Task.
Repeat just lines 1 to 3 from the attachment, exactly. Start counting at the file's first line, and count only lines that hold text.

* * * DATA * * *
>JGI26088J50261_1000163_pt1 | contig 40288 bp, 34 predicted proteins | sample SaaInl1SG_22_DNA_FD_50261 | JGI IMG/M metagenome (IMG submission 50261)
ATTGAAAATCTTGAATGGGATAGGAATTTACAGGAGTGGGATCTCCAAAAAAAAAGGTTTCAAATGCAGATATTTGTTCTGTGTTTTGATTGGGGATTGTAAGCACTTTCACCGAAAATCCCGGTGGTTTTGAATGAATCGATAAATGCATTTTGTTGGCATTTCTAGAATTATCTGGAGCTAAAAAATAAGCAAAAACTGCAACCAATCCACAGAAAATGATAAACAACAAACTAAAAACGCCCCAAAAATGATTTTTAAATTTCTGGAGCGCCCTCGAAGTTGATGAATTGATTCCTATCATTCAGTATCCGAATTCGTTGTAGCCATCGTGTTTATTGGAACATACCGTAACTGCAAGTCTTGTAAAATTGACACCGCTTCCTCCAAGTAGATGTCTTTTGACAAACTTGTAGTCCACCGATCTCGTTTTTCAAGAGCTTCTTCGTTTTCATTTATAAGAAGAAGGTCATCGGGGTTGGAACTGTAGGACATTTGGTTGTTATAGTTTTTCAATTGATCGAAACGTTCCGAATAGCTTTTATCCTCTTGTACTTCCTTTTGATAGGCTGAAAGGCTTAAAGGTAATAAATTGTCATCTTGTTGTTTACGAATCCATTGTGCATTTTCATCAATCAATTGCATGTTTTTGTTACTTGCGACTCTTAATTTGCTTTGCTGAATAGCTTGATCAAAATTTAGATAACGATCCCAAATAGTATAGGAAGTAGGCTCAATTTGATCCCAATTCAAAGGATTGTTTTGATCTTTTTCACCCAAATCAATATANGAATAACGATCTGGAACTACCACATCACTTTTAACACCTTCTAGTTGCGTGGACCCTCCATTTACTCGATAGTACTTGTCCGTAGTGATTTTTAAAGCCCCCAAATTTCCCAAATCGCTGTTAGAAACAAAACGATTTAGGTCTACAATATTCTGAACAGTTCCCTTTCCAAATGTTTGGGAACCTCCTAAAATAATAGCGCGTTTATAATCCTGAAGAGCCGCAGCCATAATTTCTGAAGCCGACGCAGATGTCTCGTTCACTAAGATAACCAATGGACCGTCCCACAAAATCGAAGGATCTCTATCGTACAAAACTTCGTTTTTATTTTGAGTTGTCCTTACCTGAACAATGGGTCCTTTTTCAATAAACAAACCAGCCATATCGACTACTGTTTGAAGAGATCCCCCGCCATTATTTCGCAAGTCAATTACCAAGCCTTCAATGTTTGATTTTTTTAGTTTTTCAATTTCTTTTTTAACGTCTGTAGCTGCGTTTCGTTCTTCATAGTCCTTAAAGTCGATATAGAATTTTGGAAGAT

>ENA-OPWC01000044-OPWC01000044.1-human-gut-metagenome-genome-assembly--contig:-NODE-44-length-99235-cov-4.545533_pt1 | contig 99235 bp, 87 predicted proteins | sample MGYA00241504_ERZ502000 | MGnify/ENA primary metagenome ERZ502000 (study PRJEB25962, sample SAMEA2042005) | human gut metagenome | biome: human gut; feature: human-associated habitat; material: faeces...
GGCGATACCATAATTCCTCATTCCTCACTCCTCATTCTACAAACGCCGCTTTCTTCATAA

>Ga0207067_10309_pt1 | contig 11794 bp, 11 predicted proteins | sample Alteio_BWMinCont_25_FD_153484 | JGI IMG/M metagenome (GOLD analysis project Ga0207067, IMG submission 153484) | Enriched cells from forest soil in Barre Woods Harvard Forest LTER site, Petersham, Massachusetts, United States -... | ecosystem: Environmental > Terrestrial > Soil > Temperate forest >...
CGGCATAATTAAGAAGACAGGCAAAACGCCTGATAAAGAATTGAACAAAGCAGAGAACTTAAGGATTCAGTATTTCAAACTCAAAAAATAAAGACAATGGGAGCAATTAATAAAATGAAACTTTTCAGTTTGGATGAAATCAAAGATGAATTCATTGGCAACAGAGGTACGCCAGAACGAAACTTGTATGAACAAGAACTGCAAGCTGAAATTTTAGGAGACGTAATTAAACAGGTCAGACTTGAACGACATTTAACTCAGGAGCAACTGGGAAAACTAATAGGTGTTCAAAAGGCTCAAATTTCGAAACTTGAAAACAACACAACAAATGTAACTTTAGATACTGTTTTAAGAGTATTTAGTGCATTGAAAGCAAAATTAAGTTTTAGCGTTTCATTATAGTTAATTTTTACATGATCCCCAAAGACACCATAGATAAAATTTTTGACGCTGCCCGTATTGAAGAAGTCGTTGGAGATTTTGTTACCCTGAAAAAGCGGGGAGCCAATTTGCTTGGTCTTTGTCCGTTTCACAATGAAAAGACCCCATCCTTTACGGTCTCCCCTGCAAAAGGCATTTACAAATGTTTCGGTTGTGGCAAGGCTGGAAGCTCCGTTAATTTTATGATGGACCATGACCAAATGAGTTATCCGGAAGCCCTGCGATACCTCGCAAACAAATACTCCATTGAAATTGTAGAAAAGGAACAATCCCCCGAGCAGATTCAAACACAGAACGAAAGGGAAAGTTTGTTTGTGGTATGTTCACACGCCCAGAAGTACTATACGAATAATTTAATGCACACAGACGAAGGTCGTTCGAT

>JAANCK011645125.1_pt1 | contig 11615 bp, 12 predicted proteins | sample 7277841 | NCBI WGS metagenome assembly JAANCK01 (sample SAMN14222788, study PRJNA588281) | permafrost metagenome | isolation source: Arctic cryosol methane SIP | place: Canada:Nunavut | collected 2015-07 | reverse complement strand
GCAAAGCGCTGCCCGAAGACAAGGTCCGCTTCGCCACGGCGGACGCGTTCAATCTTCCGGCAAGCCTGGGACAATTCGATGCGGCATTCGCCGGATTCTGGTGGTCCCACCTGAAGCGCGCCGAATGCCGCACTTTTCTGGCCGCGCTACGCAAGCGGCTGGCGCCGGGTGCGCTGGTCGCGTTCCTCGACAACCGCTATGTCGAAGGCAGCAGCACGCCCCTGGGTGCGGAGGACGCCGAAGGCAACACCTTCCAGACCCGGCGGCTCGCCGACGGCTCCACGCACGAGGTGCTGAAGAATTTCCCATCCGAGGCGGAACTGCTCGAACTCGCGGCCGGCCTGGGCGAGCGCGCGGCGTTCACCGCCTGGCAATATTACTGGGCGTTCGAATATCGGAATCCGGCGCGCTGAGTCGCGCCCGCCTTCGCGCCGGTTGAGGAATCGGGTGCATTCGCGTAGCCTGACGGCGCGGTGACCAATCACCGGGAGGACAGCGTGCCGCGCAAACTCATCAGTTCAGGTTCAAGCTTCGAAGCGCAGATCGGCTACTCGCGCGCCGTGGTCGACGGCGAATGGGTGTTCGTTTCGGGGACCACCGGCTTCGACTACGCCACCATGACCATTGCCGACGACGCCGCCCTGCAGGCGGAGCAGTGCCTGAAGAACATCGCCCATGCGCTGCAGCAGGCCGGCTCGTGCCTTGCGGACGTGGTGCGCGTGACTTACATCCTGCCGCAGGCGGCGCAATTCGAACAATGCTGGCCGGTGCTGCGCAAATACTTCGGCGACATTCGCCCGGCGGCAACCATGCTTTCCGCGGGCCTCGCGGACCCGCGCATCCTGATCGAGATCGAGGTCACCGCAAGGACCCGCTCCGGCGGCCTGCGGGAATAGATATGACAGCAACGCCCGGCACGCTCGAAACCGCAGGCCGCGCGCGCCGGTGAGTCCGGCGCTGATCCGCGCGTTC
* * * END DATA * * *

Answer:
>JGI26088J50261_1000163_pt1 | contig 40288 bp, 34 predicted proteins | sample SaaInl1SG_22_DNA_FD_50261 | JGI IMG/M metagenome (IMG submission 50261)
ATTGAAAATCTTGAATGGGATAGGAATTTACAGGAGTGGGATCTCCAAAAAAAAAGGTTTCAAATGCAGATATTTGTTCTGTGTTTTGATTGGGGATTGTAAGCACTTTCACCGAAAATCCCGGTGGTTTTGAATGAATCGATAAATGCATTTTGTTGGCATTTCTAGAATTATCTGGAGCTAAAAAATAAGCAAAAACTGCAACCAATCCACAGAAAATGATAAACAACAAACTAAAAACGCCCCAAAAATGATTTTTAAATTTCTGGAGCGCCCTCGAAGTTGATGAATTGATTCCTATCATTCAGTATCCGAATTCGTTGTAGCCATCGTGTTTATTGGAACATACCGTAACTGCAAGTCTTGTAAAATTGACACCGCTTCCTCCAAGTAGATGTCTTTTGACAAACTTGTAGTCCACCGATCTCGTTTTTCAAGAGCTTCTTCGTTTTCATTTATAAGAAGAAGGTCATCGGGGTTGGAACTGTAGGACATTTGGTTGTTATAGTTTTTCAATTGATCGAAACGTTCCGAATAGCTTTTATCCTCTTGTACTTCCTTTTGATAGGCTGAAAGGCTTAAAGGTAATAAATTGTCATCTTGTTGTTTACGAATCCATTGTGCATTTTCATCAATCAATTGCATGTTTTTGTTACTTGCGACTCTTAATTTGCTTTGCTGAATAGCTTGATCAAAATTTAGATAACGATCCCAAATAGTATAGGAAGTAGGCTCAATTTGATCCCAATTCAAAGGATTGTTTTGATCTTTTTCACCCAAATCAATATANGAATAACGATCTGGAACTACCACATCACTTTTAACACCTTCTAGTTGCGTGGACCCTCCATTTACTCGATAGTACTTGTCCGTAGTGATTTTTAAAGCCCCCAAATTTCCCAAATCGCTGTTAGAAACAAAACGATTTAGGTCTACAATATTCTGAACAGTTCCCTTTCCAAATGTTTGGGAACCTCCTAAAATAATAGCGCGTTTATAATCCTGAAGAGCCGCAGCCATAATTTCTGAAGCCGACGCAGATGTCTCGTTCACTAAGATAACCAATGGACCGTCCCACAAAATCGAAGGATCTCTATCGTACAAAACTTCGTTTTTATTTTGAGTTGTCCTTACCTGAACAATGGGTCCTTTTTCAATAAACAAACCAGCCATATCGACTACTGTTTGAAGAGATCCCCCGCCATTATTTCGCAAGTCAATTACCAAGCCTTCAATGTTTGATTTTTTTAGTTTTTCAATTTCTTTTTTAACGTCTGTAGCTGCGTTTCGTTCTTCATAGTCCTTAAAGTCGATATAGAATTTTGGAAGAT

>ENA-OPWC01000044-OPWC01000044.1-human-gut-metagenome-genome-assembly--contig:-NODE-44-length-99235-cov-4.545533_pt1 | contig 99235 bp, 87 predicted proteins | sample MGYA00241504_ERZ502000 | MGnify/ENA primary metagenome ERZ502000 (study PRJEB25962, sample SAMEA2042005) | human gut metagenome | biome: human gut; feature: human-associated habitat; material: faeces...